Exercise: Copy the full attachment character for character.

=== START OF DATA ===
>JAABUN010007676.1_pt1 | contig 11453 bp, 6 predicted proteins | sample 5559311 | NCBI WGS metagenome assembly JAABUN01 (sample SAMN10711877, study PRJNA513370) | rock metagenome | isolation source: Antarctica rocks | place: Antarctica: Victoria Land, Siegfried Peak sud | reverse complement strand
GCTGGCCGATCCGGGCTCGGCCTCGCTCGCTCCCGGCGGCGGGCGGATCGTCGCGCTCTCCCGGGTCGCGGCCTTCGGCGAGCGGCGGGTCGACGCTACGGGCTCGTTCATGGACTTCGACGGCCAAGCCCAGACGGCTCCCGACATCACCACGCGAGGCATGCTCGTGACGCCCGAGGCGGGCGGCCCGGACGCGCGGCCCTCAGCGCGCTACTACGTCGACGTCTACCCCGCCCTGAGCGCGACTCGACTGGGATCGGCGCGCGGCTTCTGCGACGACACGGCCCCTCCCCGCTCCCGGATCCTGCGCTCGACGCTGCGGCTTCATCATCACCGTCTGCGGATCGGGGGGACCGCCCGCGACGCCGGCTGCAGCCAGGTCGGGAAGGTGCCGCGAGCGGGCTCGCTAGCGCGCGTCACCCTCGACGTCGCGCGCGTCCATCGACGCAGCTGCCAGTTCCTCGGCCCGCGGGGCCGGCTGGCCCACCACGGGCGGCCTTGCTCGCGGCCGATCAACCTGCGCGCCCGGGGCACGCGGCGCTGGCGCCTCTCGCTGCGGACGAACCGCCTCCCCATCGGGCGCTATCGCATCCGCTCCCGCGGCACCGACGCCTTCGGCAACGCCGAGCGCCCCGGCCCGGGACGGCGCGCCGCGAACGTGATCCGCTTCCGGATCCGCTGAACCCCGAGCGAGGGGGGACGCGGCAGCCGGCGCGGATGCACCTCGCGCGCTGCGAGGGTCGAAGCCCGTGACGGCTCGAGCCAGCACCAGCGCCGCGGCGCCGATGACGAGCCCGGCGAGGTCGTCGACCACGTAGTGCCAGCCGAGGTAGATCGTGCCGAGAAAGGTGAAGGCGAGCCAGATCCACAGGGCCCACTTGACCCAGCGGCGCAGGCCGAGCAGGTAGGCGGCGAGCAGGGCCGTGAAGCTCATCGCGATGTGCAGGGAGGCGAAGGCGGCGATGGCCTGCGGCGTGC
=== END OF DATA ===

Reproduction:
>JAABUN010007676.1_pt1 | contig 11453 bp, 6 predicted proteins | sample 5559311 | NCBI WGS metagenome assembly JAABUN01 (sample SAMN10711877, study PRJNA513370) | rock metagenome | isolation source: Antarctica rocks | place: Antarctica: Victoria Land, Siegfried Peak sud | reverse complement strand
GCTGGCCGATCCGGGCTCGGCCTCGCTCGCTCCCGGCGGCGGGCGGATCGTCGCGCTCTCCCGGGTCGCGGCCTTCGGCGAGCGGCGGGTCGACGCTACGGGCTCGTTCATGGACTTCGACGGCCAAGCCCAGACGGCTCCCGACATCACCACGCGAGGCATGCTCGTGACGCCCGAGGCGGGCGGCCCGGACGCGCGGCCCTCAGCGCGCTACTACGTCGACGTCTACCCCGCCCTGAGCGCGACTCGACTGGGATCGGCGCGCGGCTTCTGCGACGACACGGCCCCTCCCCGCTCCCGGATCCTGCGCTCGACGCTGCGGCTTCATCATCACCGTCTGCGGATCGGGGGGACCGCCCGCGACGCCGGCTGCAGCCAGGTCGGGAAGGTGCCGCGAGCGGGCTCGCTAGCGCGCGTCACCCTCGACGTCGCGCGCGTCCATCGACGCAGCTGCCAGTTCCTCGGCCCGCGGGGCCGGCTGGCCCACCACGGGCGGCCTTGCTCGCGGCCGATCAACCTGCGCGCCCGGGGCACGCGGCGCTGGCGCCTCTCGCTGCGGACGAACCGCCTCCCCATCGGGCGCTATCGCATCCGCTCCCGCGGCACCGACGCCTTCGGCAACGCCGAGCGCCCCGGCCCGGGACGGCGCGCCGCGAACGTGATCCGCTTCCGGATCCGCTGAACCCCGAGCGAGGGGGGACGCGGCAGCCGGCGCGGATGCACCTCGCGCGCTGCGAGGGTCGAAGCCCGTGACGGCTCGAGCCAGCACCAGCGCCGCGGCGCCGATGACGAGCCCGGCGAGGTCGTCGACCACGTAGTGCCAGCCGAGGTAGATCGTGCCGAGAAAGGTGAAGGCGAGCCAGATCCACAGGGCCCACTTGACCCAGCGGCGCAGGCCGAGCAGGTAGGCGGCGAGCAGGGCCGTGAAGCTCATCGCGATGTGCAGGGAGGCGAAGGCGGCGATGGCCTGCGGCGTGC